City charts independent course for its investments
PRESCOTT - Despite a declining stock market and a sluggish economy, revenues continue to grow in one City of Prescott category: its investments.
Prescott Budget and Finance Director Mark Woodfill reported to the Prescott City Council this week that the tens of millions of dollars that the city regularly has in reserve in its budget generated about $5.4 million in interest revenue in the 2007 fiscal year.
And in the 2008 fiscal year, which just ended on June 30, the reserve money should generate $3.7 million. Woodfill cautioned, however, that the recent fiscal year is still under audit, and the total could change.
The rate of return, which is greater than the results that the city could expect from "benchmark" investments such as three-month Treasury bills, depends upon the city's management of its reserve money.
At any given time, the city has between $60 million to $65 million on hand in reserve accounts and pending-project accounts.
That money, while obligated for various purposes, is idle at the time, and Woodfill's department regularly invests it as a means of generating interest revenue for the city.
Woodfill explained that the city uses a basic strategy for its investments that emphasize: safety of principal; low price volatility; stable returns; and consistently beating three-month Treasury bills.
That means that the city concentrates on investments such as 10-year amortization agency Mortgage Backed Securities, which Woodfill's presentation to the City Council indicated are "direct United States Federal agency obligations," which are "backed solely by prime single-family first mortgages."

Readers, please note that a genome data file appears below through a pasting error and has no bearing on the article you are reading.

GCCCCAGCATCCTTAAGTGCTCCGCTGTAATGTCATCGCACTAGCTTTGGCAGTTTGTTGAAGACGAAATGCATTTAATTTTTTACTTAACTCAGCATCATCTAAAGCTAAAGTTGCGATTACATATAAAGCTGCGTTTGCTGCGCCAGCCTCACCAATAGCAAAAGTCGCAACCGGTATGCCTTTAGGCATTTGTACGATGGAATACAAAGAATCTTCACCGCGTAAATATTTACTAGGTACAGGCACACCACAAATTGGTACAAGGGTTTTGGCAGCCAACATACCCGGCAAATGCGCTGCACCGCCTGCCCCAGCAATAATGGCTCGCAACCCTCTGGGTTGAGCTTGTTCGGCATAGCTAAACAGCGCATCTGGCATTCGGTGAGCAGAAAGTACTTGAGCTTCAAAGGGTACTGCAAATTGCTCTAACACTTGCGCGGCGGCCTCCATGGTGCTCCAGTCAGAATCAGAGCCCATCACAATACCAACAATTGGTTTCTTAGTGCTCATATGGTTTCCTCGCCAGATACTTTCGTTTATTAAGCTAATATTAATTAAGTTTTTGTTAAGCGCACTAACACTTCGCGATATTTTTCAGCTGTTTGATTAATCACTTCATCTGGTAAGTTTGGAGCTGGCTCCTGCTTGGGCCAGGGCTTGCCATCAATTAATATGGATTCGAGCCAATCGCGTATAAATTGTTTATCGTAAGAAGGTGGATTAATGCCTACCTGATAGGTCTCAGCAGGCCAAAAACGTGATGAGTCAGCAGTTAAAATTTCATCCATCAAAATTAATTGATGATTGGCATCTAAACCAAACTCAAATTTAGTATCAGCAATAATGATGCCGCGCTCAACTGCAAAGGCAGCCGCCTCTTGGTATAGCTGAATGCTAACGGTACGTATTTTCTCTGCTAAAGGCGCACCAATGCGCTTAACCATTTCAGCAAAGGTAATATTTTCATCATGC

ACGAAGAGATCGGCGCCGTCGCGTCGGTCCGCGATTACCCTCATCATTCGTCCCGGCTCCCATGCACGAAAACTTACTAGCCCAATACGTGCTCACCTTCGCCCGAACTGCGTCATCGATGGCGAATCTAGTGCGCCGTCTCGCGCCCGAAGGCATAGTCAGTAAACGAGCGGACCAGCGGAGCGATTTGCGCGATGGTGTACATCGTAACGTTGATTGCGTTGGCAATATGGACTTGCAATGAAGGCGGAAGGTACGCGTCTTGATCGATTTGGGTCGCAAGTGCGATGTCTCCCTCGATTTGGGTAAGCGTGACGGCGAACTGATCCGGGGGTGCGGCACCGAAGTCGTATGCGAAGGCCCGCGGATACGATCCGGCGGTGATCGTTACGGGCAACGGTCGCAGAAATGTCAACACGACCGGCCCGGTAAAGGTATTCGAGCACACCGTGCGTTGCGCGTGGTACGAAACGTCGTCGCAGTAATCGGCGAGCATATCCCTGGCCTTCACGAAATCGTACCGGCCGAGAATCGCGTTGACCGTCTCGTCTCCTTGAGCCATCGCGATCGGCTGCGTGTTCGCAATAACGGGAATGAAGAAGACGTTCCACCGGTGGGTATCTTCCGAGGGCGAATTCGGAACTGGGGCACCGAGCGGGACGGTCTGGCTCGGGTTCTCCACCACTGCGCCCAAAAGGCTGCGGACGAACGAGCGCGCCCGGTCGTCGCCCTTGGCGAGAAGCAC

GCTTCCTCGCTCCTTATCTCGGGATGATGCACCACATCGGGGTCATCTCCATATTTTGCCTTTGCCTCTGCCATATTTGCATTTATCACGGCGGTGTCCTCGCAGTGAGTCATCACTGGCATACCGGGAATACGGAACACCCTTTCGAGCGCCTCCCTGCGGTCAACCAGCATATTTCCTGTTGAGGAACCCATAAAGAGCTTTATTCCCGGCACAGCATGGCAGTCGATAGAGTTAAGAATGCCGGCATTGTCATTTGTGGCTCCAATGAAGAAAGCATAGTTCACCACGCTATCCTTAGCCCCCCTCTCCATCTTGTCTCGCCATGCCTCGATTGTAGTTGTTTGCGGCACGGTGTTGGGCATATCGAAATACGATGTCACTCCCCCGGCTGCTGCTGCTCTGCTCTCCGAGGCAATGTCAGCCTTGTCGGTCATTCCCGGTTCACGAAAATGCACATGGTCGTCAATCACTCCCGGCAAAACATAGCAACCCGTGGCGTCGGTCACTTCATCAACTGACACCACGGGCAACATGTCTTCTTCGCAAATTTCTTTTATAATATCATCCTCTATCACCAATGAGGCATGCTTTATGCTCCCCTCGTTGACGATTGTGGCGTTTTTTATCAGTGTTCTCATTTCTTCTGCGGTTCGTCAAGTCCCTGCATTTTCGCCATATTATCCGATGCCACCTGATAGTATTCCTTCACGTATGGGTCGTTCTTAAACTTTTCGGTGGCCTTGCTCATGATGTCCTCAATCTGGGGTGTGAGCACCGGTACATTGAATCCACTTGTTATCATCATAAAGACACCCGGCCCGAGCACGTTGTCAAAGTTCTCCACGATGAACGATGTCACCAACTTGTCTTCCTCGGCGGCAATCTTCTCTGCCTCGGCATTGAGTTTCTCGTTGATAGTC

On the other hand, the city does not invest its money in: securities backed by sub-prime mortgage loans; Collateralized Debt Obligations; and the state investment pools - all of which Woodfill said are riskier.
The city's investment policy changed dramatically in 2002, Woodfill said, after the city lost about $1 million by putting its money in the state investment pool, which took a large loss over collateralized debt that he said "was backed by fraudulent medical receivables."
"These are things we don't want happening to us again," Woodfill said, adding that similar situations have occurred recently in Montana and Florida.
Since 2002, the city has been doing virtually all of its own investing, Woodfill said, in an effort to keep a close watch on where its money is.
"An important point is that we don't do this just to make more money," Woodfill said, noting that with state pools, local governments might not always know exactly how the pool will invest the money.
Under the city's current procedures, he said, "We know exactly where our money is."
City Manager Steve Norwood expressed support for the city's policy of relying on its own investments, rather than the state pool. "I think we do a much better job," he told the City Council this week.
Even though the stock market has dropped considerably in recent months, Woodfill noted that the city's investments are "only tied peripherally to the stock market," by the impact it is having on the Federal Reserve System's decisions about interest rates.
Contact the reporter at firstname.lastname@example.org